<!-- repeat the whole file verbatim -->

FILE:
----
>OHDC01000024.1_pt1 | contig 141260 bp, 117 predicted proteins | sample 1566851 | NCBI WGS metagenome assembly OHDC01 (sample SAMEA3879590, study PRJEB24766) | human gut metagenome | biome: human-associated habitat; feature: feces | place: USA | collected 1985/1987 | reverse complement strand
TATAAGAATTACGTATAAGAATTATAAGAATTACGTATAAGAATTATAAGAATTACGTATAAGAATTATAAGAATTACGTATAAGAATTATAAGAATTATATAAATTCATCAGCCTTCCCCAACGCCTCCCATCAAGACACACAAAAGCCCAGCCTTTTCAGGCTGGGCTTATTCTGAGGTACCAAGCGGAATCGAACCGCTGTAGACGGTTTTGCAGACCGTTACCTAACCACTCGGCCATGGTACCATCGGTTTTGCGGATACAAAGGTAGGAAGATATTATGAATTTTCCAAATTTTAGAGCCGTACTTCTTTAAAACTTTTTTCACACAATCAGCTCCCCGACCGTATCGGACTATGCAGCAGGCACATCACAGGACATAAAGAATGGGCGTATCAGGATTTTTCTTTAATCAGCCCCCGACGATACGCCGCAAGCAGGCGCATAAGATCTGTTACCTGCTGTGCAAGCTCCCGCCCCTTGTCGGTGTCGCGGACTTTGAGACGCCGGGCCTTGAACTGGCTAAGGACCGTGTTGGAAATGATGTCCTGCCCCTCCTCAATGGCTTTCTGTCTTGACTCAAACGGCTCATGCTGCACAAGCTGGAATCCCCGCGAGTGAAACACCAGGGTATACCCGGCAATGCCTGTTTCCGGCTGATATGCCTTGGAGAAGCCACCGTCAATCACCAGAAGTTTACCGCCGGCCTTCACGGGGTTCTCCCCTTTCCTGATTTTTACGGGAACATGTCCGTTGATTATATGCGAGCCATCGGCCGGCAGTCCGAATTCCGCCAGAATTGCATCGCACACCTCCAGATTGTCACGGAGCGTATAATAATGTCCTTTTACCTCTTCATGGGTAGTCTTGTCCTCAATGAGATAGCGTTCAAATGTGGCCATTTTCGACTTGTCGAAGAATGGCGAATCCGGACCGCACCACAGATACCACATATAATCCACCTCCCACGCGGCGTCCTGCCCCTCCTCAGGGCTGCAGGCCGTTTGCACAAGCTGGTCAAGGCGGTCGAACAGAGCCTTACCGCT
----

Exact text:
>OHDC01000024.1_pt1 | contig 141260 bp, 117 predicted proteins | sample 1566851 | NCBI WGS metagenome assembly OHDC01 (sample SAMEA3879590, study PRJEB24766) | human gut metagenome | biome: human-associated habitat; feature: feces | place: USA | collected 1985/1987 | reverse complement strand
TATAAGAATTACGTATAAGAATTATAAGAATTACGTATAAGAATTATAAGAATTACGTATAAGAATTATAAGAATTACGTATAAGAATTATAAGAATTATATAAATTCATCAGCCTTCCCCAACGCCTCCCATCAAGACACACAAAAGCCCAGCCTTTTCAGGCTGGGCTTATTCTGAGGTACCAAGCGGAATCGAACCGCTGTAGACGGTTTTGCAGACCGTTACCTAACCACTCGGCCATGGTACCATCGGTTTTGCGGATACAAAGGTAGGAAGATATTATGAATTTTCCAAATTTTAGAGCCGTACTTCTTTAAAACTTTTTTCACACAATCAGCTCCCCGACCGTATCGGACTATGCAGCAGGCACATCACAGGACATAAAGAATGGGCGTATCAGGATTTTTCTTTAATCAGCCCCCGACGATACGCCGCAAGCAGGCGCATAAGATCTGTTACCTGCTGTGCAAGCTCCCGCCCCTTGTCGGTGTCGCGGACTTTGAGACGCCGGGCCTTGAACTGGCTAAGGACCGTGTTGGAAATGATGTCCTGCCCCTCCTCAATGGCTTTCTGTCTTGACTCAAACGGCTCATGCTGCACAAGCTGGAATCCCCGCGAGTGAAACACCAGGGTATACCCGGCAATGCCTGTTTCCGGCTGATATGCCTTGGAGAAGCCACCGTCAATCACCAGAAGTTTACCGCCGGCCTTCACGGGGTTCTCCCCTTTCCTGATTTTTACGGGAACATGTCCGTTGATTATATGCGAGCCATCGGCCGGCAGTCCGAATTCCGCCAGAATTGCATCGCACACCTCCAGATTGTCACGGAGCGTATAATAATGTCCTTTTACCTCTTCATGGGTAGTCTTGTCCTCAATGAGATAGCGTTCAAATGTGGCCATTTTCGACTTGTCGAAGAATGGCGAATCCGGACCGCACCACAGATACCACATATAATCCACCTCCCACGCGGCGTCCTGCCCCTCCTCAGGGCTGCAGGCCGTTTGCACAAGCTGGTCAAGGCGGTCGAACAGAGCCTTACCGCT